British Cattle Breeds
The Shorthorn cattle breed is one of Great Britain's native livestock breeds and has had a considerable impact on the beef industry from very early days. They have also influenced other breeds, in particular the Santa Gertrudis.
There had been cattle in the north of England for many hundreds of years, some of which had been introduced from northern Europe. As early as 1580, a superior type of cattle with short horns was to be found in Northumberland, Durham and York. These varied in colour but included roans and pied beasts.
The Shorthorn had its origins on the north-east coast of England where the Tees River divides Durham and York counties. The very fertile river valley produced high quality pasture and crops. The large cattle which frequented this valley were known as Teeswater cattle. They were first known as 'Durham' cattle and evolved by crossing Dutch dairy types with local animals.
Soon, each different area had its distinct type of bovine. By the 17th century, Somerset and Gloucestershire had red cattle and Lincolnshire pied cattle. These types had heavy carcasses but their meat was dark and coarsely grained. From 1730 to 1780, local breeders began to take more interest in breeding for certain qualities. They tried to improve their herds by selecting compact, thick frames plus early maturing and early fattening ability. Accurate records of pedigrees were kept and recorded in Volume 1 of the English Herd Book. However publication of the Herd Book did not take place until 1822.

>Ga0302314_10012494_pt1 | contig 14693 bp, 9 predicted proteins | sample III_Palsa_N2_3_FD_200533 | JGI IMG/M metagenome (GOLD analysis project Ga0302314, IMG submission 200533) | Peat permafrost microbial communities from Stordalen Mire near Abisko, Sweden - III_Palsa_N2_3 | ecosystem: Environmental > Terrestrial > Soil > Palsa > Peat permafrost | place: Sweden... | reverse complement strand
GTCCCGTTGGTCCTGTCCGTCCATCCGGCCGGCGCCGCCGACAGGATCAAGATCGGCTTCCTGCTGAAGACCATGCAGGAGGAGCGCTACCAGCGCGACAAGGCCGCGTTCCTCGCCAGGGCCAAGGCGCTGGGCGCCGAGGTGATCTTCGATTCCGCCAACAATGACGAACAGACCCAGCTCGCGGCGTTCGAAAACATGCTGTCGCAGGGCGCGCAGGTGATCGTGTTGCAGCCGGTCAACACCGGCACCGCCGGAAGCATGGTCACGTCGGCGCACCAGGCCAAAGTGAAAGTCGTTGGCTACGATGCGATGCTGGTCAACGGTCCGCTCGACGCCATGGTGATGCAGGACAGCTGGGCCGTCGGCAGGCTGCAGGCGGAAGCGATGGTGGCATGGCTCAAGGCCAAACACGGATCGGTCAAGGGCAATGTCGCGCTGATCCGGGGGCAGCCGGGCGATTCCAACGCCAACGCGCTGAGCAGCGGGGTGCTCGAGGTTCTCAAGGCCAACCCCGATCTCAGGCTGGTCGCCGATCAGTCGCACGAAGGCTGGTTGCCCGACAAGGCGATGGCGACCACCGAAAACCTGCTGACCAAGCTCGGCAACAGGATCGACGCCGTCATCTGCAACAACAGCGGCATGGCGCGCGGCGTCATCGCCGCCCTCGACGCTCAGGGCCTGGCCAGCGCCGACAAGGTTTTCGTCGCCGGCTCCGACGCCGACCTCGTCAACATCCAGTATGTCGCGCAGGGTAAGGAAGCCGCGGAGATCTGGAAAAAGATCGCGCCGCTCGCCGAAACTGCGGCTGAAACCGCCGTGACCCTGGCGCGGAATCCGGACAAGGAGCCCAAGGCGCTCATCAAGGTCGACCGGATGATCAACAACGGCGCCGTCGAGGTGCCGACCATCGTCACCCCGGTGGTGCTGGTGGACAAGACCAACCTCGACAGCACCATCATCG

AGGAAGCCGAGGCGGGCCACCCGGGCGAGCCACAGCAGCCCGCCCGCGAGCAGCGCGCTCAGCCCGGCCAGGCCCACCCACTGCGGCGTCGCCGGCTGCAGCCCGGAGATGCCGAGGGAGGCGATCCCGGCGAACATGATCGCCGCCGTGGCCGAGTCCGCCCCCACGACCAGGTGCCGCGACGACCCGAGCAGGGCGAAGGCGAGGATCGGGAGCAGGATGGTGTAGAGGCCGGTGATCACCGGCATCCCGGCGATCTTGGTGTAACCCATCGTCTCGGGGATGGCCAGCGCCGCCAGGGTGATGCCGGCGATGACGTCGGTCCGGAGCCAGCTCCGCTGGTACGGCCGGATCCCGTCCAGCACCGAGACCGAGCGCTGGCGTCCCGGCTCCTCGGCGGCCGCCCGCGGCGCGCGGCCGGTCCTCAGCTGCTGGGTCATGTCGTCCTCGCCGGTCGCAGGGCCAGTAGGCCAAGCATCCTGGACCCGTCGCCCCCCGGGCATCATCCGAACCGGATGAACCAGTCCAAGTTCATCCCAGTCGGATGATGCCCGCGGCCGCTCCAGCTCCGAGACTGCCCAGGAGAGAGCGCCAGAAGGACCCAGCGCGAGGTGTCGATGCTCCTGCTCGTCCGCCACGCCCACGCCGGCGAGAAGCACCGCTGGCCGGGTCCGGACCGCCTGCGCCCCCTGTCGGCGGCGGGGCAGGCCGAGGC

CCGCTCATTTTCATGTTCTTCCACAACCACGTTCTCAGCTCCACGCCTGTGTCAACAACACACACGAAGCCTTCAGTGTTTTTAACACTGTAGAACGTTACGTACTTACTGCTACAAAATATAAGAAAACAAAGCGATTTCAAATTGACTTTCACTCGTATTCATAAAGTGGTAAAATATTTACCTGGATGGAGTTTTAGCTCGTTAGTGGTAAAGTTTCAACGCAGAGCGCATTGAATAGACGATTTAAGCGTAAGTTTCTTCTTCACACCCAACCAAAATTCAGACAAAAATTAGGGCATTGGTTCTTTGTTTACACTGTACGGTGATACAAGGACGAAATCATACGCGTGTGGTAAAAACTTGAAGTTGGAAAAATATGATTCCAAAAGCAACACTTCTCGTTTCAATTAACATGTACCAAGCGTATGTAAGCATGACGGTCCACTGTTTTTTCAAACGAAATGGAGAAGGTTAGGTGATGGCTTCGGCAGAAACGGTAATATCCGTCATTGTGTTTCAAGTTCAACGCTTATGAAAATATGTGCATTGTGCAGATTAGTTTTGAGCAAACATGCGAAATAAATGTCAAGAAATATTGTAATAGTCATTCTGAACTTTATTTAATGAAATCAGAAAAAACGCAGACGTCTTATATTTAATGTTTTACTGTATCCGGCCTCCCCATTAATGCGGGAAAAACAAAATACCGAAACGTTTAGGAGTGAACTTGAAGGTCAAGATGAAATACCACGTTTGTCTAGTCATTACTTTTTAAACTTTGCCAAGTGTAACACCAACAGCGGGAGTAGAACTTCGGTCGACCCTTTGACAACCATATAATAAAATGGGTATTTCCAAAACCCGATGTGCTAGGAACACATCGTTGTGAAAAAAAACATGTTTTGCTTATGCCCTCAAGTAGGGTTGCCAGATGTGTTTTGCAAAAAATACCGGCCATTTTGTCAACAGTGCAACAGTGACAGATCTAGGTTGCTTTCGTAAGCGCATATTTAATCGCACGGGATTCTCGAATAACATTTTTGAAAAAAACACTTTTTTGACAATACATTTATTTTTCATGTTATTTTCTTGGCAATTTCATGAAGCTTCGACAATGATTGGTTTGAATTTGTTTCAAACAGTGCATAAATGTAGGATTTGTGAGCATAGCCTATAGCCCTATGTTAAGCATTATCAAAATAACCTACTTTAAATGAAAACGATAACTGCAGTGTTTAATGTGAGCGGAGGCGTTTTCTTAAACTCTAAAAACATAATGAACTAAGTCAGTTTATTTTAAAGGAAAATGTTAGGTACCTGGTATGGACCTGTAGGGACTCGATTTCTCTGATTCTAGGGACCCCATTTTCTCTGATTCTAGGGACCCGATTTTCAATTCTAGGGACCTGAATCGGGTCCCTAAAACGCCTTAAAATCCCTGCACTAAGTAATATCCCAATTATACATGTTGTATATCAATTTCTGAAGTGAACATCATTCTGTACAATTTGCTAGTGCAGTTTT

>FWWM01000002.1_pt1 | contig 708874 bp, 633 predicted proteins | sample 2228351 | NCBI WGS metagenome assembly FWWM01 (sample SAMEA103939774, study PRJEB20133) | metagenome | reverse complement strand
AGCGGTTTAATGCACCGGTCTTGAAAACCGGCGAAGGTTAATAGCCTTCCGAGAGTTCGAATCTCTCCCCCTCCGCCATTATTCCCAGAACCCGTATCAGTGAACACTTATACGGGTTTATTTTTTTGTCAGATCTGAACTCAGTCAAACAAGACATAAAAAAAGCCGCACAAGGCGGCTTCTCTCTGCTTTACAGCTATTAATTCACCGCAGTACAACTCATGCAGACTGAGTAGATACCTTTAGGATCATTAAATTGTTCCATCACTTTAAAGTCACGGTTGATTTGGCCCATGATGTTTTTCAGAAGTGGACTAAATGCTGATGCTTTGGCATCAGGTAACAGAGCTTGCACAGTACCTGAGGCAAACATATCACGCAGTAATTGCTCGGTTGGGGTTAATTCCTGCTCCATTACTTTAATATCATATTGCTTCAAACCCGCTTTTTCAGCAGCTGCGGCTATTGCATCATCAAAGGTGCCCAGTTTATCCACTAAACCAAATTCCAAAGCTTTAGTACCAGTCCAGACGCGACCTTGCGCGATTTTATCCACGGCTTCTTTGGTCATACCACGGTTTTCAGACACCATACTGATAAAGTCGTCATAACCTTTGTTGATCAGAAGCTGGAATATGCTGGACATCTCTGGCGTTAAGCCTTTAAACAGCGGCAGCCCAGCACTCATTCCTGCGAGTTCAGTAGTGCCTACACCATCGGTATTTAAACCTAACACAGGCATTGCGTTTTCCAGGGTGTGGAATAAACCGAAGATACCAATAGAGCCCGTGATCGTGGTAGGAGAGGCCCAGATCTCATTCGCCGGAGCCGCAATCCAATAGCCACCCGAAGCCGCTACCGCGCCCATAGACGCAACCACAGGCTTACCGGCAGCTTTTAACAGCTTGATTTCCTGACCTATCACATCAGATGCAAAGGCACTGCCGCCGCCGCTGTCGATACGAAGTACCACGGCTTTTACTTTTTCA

Compared to today's beef breeds, the early Teeswater or Shorthorn had a number of faults. Although large in size with wide backs and deep forequarters they lacked consistency. Narrow chests, long legs, slab sides and uneven distribution of flesh were some of the problems breeders were faced with. On the positive side, they were good milkers and under good conditions they fattened readily producing ample amounts of tallow which was an important by-product from slaughtered animals.
Then, in 1726, the 'father of animal breeding' Robert Bakewell demonstrated the great advantages to be had by judicious line-breeding and inbreeding. In combination with ruthless culling practices, desirable traits could be 'set' in a much shorter time span than was previously the case. His ideas revolutionised livestock breeding methods.